The least transgressive of the Bach works are 1999’s Cascade and 1988’s Brandenbergs, yet even these hold a few satisfying surprises. In Cascade, set to Bach’s keyboard concertos, the dancing and costumes are courtly, but Taylor plays with gender roles. A passage for four adheres to symmetry, but in two-side-by-side duets, the men's and women's roles are reversed. In the kaleidoscopic scherzo movement, anchored by George Smallwood, there’s no woman in sight, so the five men lift each other.
Brandenburgs, to Bach’s popular concertos, is also courtly in character, andoften feels like a narrative dance—Balanchine’s Apollo again—wrapped in an abstract one. Trusnovec, a magnificent performer who stretches the value of every step, courts three women who each dance differently. Parisa Khobdeh is sassy, showing off with high kicks and quirky leg wiggles. Eran Bugge simmers, curling her arms into statuesque poses. Amy Young combines a bit of both, and Trusnovec shows his approval by joining her in her dance. Five men, meanwhile, spring across the stage in typical Taylor fashion—arms swaying dramatically with each step—and lie on the floor to form tunnels for the women’s entrances.
In 2002’s Promethean Fire, Taylor responds to the gravity of three Bach keyboard compositions (arranged by Leopold Stokowski) with a dance depicting tragedy and triumph. It’s widely assumed—rightly, I believe—that Promethean Fire is Taylor’s reaction to the September 11 attacks. In the opening movement, dancers fall over two stacks of bodies, women are held atop men’s shoulders in the shape of airplanes, and arms curl around torsos like ominous plumes of smoke; the scene culminates in a pile of human debris. The assumption certainly rings true, and the piece has retained its gripping emotional power.
The principal couple, Khobdeh and Michael Trusnovec, embody the tension at the dance’s core. They open by circling each other suspiciously, like animals. As they balance one another with hooked arms, their bodies repel. Conflict is resolved in the duet of the second movement, when Khobdeh launches herself—backward—into Trusnovec’s arms. It’s a pure expression of trust: fast and fearless.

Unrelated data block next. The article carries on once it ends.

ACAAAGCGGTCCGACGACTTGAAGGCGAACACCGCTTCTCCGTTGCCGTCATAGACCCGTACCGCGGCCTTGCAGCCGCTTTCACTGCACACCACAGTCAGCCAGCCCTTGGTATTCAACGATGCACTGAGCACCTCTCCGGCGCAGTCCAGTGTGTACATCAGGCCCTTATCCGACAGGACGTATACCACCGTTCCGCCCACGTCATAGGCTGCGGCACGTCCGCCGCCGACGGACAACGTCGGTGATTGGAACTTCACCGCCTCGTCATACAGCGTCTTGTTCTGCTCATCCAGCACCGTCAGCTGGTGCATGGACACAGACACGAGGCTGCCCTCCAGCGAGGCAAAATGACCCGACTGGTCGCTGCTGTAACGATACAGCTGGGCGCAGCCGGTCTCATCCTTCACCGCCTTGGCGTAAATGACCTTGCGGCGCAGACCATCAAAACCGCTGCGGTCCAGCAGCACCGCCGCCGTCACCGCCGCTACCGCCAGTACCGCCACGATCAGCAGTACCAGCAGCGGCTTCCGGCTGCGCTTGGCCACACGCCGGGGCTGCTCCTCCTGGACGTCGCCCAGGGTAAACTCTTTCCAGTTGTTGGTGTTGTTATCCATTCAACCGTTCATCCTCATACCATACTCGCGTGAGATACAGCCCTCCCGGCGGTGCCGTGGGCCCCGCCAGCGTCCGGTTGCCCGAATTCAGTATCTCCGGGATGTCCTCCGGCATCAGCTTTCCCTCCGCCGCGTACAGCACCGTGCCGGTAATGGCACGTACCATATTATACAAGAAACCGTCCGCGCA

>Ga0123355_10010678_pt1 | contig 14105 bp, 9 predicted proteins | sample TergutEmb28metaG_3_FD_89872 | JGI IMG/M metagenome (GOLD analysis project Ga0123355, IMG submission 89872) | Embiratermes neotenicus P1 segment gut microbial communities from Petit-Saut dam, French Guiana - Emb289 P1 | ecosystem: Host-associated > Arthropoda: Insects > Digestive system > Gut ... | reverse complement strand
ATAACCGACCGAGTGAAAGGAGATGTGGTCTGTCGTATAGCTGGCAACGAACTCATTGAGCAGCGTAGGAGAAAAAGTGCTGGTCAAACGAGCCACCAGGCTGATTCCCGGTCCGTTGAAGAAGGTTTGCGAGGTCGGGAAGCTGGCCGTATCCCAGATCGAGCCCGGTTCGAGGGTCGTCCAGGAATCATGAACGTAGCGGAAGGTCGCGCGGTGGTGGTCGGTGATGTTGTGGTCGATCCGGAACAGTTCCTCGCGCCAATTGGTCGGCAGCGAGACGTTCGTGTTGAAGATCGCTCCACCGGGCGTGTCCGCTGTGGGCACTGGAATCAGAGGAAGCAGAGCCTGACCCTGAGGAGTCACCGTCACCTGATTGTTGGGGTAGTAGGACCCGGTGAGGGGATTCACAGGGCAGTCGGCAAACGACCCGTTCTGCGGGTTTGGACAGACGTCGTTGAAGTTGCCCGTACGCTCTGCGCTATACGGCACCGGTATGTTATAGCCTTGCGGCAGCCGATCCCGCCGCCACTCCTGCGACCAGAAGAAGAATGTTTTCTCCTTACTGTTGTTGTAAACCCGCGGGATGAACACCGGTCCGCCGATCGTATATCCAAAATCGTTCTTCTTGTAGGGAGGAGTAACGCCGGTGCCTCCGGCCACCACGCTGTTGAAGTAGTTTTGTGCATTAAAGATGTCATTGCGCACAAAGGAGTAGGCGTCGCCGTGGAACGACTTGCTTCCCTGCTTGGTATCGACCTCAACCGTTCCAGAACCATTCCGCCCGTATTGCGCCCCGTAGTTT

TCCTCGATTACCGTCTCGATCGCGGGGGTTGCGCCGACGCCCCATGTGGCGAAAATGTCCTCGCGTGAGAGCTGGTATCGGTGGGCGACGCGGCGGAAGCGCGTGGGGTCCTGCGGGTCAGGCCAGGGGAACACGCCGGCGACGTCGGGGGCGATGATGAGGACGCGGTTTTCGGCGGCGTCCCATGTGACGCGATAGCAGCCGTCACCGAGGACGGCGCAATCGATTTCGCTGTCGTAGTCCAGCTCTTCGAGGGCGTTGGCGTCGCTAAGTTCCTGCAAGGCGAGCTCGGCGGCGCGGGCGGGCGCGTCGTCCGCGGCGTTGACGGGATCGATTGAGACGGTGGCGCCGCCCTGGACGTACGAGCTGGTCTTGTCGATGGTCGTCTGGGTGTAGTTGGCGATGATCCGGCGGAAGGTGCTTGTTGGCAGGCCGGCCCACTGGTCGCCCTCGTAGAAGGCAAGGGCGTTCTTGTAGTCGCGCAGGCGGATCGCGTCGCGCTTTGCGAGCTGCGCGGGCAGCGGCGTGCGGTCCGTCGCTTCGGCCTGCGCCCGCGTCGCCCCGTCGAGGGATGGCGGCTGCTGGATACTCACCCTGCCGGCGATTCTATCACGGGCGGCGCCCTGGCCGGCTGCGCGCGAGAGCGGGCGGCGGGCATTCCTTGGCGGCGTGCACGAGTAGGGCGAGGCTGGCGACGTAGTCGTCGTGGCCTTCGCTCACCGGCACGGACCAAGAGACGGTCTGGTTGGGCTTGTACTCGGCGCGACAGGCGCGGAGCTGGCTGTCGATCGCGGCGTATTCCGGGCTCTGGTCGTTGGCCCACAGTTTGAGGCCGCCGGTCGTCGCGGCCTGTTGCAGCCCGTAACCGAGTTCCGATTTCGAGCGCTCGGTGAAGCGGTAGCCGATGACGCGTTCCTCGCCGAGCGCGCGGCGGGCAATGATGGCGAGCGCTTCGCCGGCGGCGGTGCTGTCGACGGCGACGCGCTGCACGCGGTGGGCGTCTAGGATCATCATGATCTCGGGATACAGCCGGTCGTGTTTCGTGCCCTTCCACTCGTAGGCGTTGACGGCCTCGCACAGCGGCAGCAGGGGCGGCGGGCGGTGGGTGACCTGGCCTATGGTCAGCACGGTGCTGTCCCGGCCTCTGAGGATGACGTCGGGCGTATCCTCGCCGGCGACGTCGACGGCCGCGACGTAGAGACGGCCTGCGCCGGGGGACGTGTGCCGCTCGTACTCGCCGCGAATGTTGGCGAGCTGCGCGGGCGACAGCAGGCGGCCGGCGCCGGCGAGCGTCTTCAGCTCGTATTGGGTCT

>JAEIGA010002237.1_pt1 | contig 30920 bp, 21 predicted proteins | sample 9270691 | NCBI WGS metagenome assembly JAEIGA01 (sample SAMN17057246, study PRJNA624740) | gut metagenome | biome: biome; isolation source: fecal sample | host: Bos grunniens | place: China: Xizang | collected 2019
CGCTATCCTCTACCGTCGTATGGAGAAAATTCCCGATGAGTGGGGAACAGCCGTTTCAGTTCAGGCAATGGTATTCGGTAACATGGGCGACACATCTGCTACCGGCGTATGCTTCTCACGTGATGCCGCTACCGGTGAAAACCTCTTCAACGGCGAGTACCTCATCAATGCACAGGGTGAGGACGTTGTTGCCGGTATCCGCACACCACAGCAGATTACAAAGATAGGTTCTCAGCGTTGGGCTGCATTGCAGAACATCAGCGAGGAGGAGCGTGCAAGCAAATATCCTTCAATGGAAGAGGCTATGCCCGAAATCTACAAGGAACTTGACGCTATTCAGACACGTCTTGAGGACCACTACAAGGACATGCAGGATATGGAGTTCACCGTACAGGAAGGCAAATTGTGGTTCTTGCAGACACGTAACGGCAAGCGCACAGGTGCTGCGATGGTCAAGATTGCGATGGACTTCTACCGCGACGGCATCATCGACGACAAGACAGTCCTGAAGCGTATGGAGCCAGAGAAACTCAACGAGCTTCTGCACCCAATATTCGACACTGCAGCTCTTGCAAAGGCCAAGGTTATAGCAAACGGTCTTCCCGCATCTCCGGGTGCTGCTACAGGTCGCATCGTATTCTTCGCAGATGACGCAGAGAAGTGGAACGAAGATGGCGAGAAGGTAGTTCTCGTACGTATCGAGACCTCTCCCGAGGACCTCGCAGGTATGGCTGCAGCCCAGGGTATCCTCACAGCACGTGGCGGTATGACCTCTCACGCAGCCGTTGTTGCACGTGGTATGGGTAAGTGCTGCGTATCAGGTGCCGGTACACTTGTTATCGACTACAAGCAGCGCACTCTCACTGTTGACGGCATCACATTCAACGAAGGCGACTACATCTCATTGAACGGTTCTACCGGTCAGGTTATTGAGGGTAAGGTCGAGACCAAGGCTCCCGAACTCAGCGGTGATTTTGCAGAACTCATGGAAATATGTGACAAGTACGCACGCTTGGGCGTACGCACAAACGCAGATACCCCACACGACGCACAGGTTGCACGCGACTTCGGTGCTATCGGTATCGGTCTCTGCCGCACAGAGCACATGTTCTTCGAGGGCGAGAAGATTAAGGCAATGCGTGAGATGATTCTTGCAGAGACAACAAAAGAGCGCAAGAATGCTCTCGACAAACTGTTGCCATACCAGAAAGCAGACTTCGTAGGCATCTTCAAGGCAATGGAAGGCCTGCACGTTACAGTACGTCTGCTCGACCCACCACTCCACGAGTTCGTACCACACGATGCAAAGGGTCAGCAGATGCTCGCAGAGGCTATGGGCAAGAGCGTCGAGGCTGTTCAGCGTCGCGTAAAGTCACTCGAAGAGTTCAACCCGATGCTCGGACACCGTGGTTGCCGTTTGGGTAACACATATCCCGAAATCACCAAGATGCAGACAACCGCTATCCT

The most beloved of the Bach works—and of all of Taylor’s works—is 1975's Esplanade (set to two Bach violin concertos), which famously replaces traditional dance steps with pedestrian movement such as walking, skipping, falling, and crawling. The steps themselves might be familiar, but Taylor transforms them. The opening movement—which consists of little more than brisk walking, little hops, and sudden changes in direction—evokes a playful urban playground. In the fourth movement, a man cradles women tenderly before passing her off to another man, a reminder that relationships, however intimate, are ultimately ephemeral.
Critics have claimed that Taylor’s work lacks mystery—that what you see is what you get—but few passages of choreography are more mysterious than Esplanade’s second movement. Dancers stand in statuesque poses, occasionally gesturing at one another but never touching; a woman ducks under a bridge formed by two pairs of arms, while another breaks through it. A man makes an abrupt entrance and walks in stomps, a stark contrast to the soft music. A woman slowly walks across the stage while another circles her and delivers a halting gesture while falling backward. Here and elsewhere in Esplanade, one wonders whether some dancers are spirits who exist on another plane.
The entire cast dances the finale—famous for its falls—daringly, but Young consistently stands out. No one, with the exception of Khobdeh, hits the floor so bravely, and during a brief, off-kilter solo, Young pushes her balances to extreme limits, making it appear as though the floor were moving beneath her feet.
An insert in playbill for the March 24 performance—the last of the season—revealed that Young’s appearance in Esplanade that day would be her last in New York with the company. In Esplanade, and in the rest of the Taylor repertory, this radiant dancer, a member of the company since 2000, will be missed.